Extend the deduction for all gifts made by April 15, not December 31.
For over a quarter-century, I have suggested that taxpayers be allowed to take charitable contributions for the previous taxable year up until they file their tax returns or April 15, whichever is earlier. In 2015 the House of Representatives passed a similar provision.
No taxpayers have on hand the information at the end of December to fully calculate their income-tax situation. Many do not fully understand just how significant a tax benefit they would get until they are ready to file their forms.
What’s more, hundreds of thousands of tax preparers would almost certainly market, at no cost to charities, the value of making additional contributions. Tax-software developers, in turn, would include this information as they walk taxpayers through preparation and likely would compete in highlighting this opportunity.
If I am wrong, the Treasury wouldn’t bear any extra costs because no additional deductions would be taken. If I am right, the Treasury would lose roughly only 10 cents to 40 cents for every dollar contributed to charity. Almost no charitable incentive has so low a cost to federal coffers compared with the amount of giving it would stimulate.
Create a better donation-reporting system to reduce tax cheating.
The charitable deduction as currently administered cannot be easily enforced.
When your bank or mutual fund sends a 1099 income report to both you and the IRS, you know that you would get caught cheating if you understated your interest or dividends on your tax forms. IRS research bears that out: Only about 7 percent of this type of income is underreported because it is accompanied by some type of third-party evidence.
But when the requirements are less strict and no third party provides reports that the IRS can match with information on tax returns, error rates are much higher, sometimes exceeding 50 percent.
To be sure, charities now provide receipts to people who give at least $250, and that probably helps cut down considerably on errors and abuse. Still, there’s almost no doubt that there would be major improvement if the IRS could do computer matches on a significant share of charitable contributions. Given extraordinarily low audit rates, the current system remains ripe for cheating, but some charities have been reluctant to take on the burden of providing information returns to the IRS.
There is a possible way out of this bind. Why not offer a bonus deduction of, say, 2 or 3 percent exclusively for gifts on which charities report to the IRS? I’m fairly confident that many charities would line up to help their donors get the bonus, and the gains from reducing the number of illegitimate claims for charitable deductions would far exceed the cost of the bonus. With additional revenue, the federal government could support other policies that would increase donations. And it would be a fairer system regardless.
Make it easier for everyone to give from IRA accounts.
If the purpose of allowing people to give from IRA accounts is to make it easier to support charities, why do we restrict the option to people who are older than 70 1/2? If we started people giving younger, they would get in the habit of doing it and the total amount each person donated to charity would probably be higher.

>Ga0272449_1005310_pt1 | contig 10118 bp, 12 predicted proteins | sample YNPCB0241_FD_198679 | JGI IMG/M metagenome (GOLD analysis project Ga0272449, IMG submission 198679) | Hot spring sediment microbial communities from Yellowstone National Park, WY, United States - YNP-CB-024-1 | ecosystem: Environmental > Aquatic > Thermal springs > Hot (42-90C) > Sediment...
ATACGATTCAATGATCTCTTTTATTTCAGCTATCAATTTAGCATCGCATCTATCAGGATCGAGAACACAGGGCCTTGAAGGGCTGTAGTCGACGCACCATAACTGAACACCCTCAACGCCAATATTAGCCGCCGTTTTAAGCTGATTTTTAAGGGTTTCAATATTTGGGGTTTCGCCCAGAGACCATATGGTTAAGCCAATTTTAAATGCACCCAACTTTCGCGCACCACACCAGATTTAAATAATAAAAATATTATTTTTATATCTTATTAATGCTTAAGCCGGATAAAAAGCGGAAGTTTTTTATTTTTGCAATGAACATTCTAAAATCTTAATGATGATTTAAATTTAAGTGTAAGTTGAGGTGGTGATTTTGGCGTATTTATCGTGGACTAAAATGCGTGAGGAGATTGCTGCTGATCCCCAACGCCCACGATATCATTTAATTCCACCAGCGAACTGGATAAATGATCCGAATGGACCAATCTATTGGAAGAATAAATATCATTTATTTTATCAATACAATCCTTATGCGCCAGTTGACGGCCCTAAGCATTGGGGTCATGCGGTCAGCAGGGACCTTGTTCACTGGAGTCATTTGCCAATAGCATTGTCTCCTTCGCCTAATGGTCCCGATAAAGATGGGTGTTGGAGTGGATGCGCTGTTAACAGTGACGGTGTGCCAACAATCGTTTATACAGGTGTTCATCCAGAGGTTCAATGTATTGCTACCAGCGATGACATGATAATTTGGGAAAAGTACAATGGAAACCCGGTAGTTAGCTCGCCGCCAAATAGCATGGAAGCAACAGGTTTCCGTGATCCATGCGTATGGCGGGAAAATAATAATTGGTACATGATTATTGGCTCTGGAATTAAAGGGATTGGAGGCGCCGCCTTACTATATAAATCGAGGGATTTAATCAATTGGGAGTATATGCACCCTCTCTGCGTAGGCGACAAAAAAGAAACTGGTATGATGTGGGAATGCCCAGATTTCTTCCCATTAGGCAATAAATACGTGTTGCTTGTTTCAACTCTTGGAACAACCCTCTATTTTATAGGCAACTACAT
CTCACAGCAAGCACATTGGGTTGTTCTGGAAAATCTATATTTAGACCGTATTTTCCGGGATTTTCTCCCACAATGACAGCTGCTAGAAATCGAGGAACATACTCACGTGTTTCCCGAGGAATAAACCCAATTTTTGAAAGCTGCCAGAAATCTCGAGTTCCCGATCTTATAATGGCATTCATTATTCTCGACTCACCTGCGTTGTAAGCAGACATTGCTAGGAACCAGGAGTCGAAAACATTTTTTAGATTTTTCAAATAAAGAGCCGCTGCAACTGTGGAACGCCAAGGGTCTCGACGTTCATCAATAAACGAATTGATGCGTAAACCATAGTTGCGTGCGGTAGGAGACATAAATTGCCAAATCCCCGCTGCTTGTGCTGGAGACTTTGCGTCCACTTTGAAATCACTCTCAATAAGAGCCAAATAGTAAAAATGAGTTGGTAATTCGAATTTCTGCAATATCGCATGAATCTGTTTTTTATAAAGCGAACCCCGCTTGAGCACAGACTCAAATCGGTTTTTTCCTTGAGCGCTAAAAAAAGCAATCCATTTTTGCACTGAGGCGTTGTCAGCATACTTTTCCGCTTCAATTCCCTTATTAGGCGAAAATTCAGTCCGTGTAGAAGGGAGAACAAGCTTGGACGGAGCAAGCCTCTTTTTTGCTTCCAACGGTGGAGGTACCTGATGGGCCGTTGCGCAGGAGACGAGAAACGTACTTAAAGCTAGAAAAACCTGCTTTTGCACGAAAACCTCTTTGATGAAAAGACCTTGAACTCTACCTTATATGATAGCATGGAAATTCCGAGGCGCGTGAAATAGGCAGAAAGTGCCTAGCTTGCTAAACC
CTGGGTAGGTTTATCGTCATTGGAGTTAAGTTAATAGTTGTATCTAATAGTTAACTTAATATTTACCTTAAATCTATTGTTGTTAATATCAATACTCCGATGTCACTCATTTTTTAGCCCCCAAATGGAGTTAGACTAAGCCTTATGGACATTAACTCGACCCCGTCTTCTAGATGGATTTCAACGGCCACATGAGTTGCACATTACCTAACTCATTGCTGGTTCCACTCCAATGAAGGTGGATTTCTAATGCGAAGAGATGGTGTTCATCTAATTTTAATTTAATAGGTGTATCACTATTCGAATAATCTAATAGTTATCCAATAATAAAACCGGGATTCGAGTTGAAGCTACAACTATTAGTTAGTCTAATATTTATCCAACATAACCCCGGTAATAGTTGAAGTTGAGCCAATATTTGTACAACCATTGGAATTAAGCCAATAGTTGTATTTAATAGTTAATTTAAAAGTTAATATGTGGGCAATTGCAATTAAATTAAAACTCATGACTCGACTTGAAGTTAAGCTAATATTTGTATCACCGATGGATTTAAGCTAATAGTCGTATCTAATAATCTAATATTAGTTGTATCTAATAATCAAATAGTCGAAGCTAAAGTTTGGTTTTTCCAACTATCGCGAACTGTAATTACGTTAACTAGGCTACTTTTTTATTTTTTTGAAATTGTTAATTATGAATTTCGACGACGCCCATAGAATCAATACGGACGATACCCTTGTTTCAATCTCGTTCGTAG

What’s more, let’s relax all the restrictions other than a cap on the amount so the option is fairly universal for almost all IRA withdrawals. This would make it much easier for mutual funds, brokers, and others to provide this service in as automatic and seamless a fashion as possible.
Reduce and make simpler the excise tax on foundation investments.
It’s long been established that the foundation excise tax of either 1 or 2 percent of income is a very inefficient instrument that sometimes penalizes higher levels of grant making. It was designed as a tax on investment returns that foundations would pay to cover the IRS’s costs for monitoring tax-exempt entities, but Congress has never allocated money in this way. Every dollar spent on the tax represents one less dollar for charitable beneficiaries. It’s time to change this tax to a simple flat rate of 1 percent so it no longer takes so much money away from charity.
Encourage charitable bequests.
Congress and Mr. Trump are likely to reconsider the estate tax. In 2017, it effectively gives an individual a $5.5 million exclusion ($11 million for a married couple) and then a tax rate of 40 percent above that amount.
If very wealthy individuals are to be allowed to pass on large amounts of their fortunes without paying an estate tax, then some tax could be collected through a levy on the capital gains they were never taxed on in their lifetimes.
But even that option establishes a tax rate far below what most workers pay on their earnings. We must still find incentives to encourage the richest Americans to remember they have substantial obligations to the society that made their wealth accumulation possible. Perhaps we might add a requirement that to pay absolutely zero estate tax, a wealthy American couple could pass on up to $11 million to heirs, but beyond that amount they would have to put at least 50 percent of the excess into a charitable bequest. (Lifetime gifts would be added to both the measure of gifts given and of wealth).
This is the type of discussion we should be having — finding ways to strengthen government and charities at the same time. And to make it clear to Congress that this should be a priority, nonprofits should insist at key stages in deliberations that lawmakers receive estimates of how much all the tax changes they are considering would increase or decrease giving as a share of taxpayers’ income. The Joint Committee on Taxation already has to estimate changes in giving to figure out the net impact on federal revenue of any tax bill. Let’s share those results so that lawmakers and the public can assess the best way to treat charities in a new tax system.
As this and future tax debates arise, nonprofits must do all they can to get out of their defensive crouch and remind lawmakers and the president that changing tax policy can be done in ways that enhance, not reduce, the good works this country depends upon.
Eugene Steuerle is co-founder of the Urban-Brookings Tax Policy Center and has worked on tax-overhaul efforts at the Treasury Department.